La Notti Triunfanti
In order to reflect the history and migration of people and their musical traditions from the Old to the New World, singer Michela Musolino, a Sicilian-American, has won recognition on a global scale. She does this by reimagining Sicilian folk and roots music and fusing it with well-known American musical genres. In the recounting of a timeless, global narrative on “La Notti Triunfanti,” Michela Musolino packs up her most cherished Sicilian and Southern Italian Christmas carols and moves to Memphis. The publication date for “La Notti Triunfanti” is December 9, 2022.
The songs on La Notti Triunfanti serve as a kind of oral heritage from a time when many people were unable to read the Bible but could pass along these traditions via music. Sicily was an old crossroads for the interaction of many civilizations, and the songs captured the distinctive traits and sounds of the people and nations who went through it.
“La Notti Triunfanti” was mixed and recorded by Adam Hill at Electrophonic Recording. An eclectic group of Memphis-based musicians, including Mario Monterosso on guitars, T. Jarrod Bonta on piano and organs, Jeremy Barzizza on bass and flute, Alice Hansen on violin, and Tom Lonardo on drums, join Musolino on the album. Mario Monterosso and Adam Hill also contribute supporting vocals.
While embracing the distinctive rhythms and sounds that characterize Memphis traditions, they strove to retain as much of the original tunes as they could. They only wanted to see what would occur if the band’s contribution affected the song’s organic evolution. Folk music actually does this. It keeps changing as each individual who performs or sings that song contributes a piece of themselves and their own particular experience to it.
In the song “Li Tri Re di L’Orienti,” the three kings who came to see the birth of Christ are described, along with the presents that each of them brought. All across Sicily, this song is customary, and each region has its own unique rendition. A well-known song from the Campagne region, “Quanno Nascette Ninno,” narrates the tale from the viewpoint of the shepherds.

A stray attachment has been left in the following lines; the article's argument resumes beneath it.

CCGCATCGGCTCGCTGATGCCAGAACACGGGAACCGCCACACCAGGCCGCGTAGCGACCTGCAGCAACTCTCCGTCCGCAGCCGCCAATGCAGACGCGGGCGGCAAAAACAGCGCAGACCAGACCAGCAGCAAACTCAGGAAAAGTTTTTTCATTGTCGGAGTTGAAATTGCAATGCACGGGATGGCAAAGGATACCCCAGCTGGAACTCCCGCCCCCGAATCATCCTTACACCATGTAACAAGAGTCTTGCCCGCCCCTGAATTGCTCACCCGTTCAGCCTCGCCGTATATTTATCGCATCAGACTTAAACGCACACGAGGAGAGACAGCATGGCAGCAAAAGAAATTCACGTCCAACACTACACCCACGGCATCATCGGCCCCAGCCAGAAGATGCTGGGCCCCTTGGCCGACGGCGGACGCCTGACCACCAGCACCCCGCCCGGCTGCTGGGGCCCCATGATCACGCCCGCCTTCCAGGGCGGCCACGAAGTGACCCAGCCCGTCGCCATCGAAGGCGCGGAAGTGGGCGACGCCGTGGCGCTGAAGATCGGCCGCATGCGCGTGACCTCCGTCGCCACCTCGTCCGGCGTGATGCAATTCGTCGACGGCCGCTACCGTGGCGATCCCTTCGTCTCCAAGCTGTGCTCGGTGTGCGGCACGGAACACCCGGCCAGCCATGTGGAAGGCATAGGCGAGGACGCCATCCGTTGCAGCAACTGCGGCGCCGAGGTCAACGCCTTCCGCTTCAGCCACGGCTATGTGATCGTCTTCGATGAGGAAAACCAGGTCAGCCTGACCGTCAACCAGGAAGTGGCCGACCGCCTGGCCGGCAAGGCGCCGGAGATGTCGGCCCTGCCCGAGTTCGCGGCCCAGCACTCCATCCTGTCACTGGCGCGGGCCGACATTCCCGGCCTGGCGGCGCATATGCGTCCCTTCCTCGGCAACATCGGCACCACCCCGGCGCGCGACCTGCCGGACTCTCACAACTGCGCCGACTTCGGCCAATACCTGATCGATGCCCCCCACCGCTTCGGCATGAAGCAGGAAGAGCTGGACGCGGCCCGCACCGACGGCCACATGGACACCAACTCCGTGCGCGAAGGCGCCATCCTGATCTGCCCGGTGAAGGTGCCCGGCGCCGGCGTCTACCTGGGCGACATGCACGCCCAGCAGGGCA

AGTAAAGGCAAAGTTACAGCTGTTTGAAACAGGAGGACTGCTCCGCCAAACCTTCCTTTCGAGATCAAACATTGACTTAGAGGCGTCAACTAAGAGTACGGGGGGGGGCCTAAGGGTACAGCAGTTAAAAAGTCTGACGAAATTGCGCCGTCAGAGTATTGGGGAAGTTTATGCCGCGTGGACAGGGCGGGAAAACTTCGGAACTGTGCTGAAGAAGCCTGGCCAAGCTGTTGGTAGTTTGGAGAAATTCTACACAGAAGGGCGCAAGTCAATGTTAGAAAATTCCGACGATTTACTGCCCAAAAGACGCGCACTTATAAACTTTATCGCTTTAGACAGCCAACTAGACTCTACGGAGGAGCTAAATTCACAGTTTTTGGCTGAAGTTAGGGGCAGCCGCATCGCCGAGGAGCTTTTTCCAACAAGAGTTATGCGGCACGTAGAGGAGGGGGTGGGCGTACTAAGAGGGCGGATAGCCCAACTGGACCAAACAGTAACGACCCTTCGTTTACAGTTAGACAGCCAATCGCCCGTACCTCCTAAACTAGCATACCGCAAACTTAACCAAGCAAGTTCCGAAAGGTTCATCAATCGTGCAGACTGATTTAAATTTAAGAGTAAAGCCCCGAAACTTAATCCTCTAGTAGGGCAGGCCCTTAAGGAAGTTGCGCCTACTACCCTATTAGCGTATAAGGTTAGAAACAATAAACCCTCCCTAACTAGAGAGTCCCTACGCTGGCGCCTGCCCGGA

This song has reportedly been around for generations, and it is stated that shepherds from all across southern Italy would play music in joy each year, shortly before Christmas, when they descended from the mountains. Songs like “Canzuna Di Natali,” a Nativity song on the night of Christ’s birth, show that Mary is the focus of many songs about Christ’s birth. In this song, Mary offers the shepherds her blessing and urges them to be of good cheer since her Son is all love. The Sicilian ballad “Diu Vi Manna L’Ambasciata,” which is dedicated to the Blessed Virgin, also emphasizes Mary and the importance of her involvement in the birth of Jesus.
The Annunciation, when a divine angel arrives and notifies Mary of the imminent birth of her son, Christ, marks the beginning of the carol. Mary’s origins may be traced to the indigenous goddesses of antiquity. It’s only the natural progression of how the mother-goddess traditions of ancient times affected this process of cultural synchronization. especially in Sicily with Demeter, the mother of the earth. Then Mary shows up, and she immediately blends in, particularly given the reverence Sicilians and Italians have for their moms generally.
The album’s lead song, “Nni La Noti Triunfanti,” was made available on November 18, 2022. Two Dog Memphis Productions also created a music video to go with it. Scenes from the music video were filmed in Overton Park, in front of the Memphis Belle statue, and at Sun Studios on Beale Street; these locations all reflect Memphis, and Sun and Belle were chosen expressly because of their historical significance to the song.
The video was created with the simple goal of telling her story: she moved to Memphis to pursue the local musical traditions, but as it turns out, Memphis somehow connects her to the musical traditions she brought with her, much like how we fused Sicilian, Southern Italian musical traditions with American musical traditions. When she moved there, all she knew was that the music would either follow her or lead her; she had no idea what to anticipate. Her house is filled with music and traditions, which make it feel like a home instead of a barren structure. In the song, she explains that Sicilian immigrants arrived in our country with nothing except their customs. History repeats itself again.
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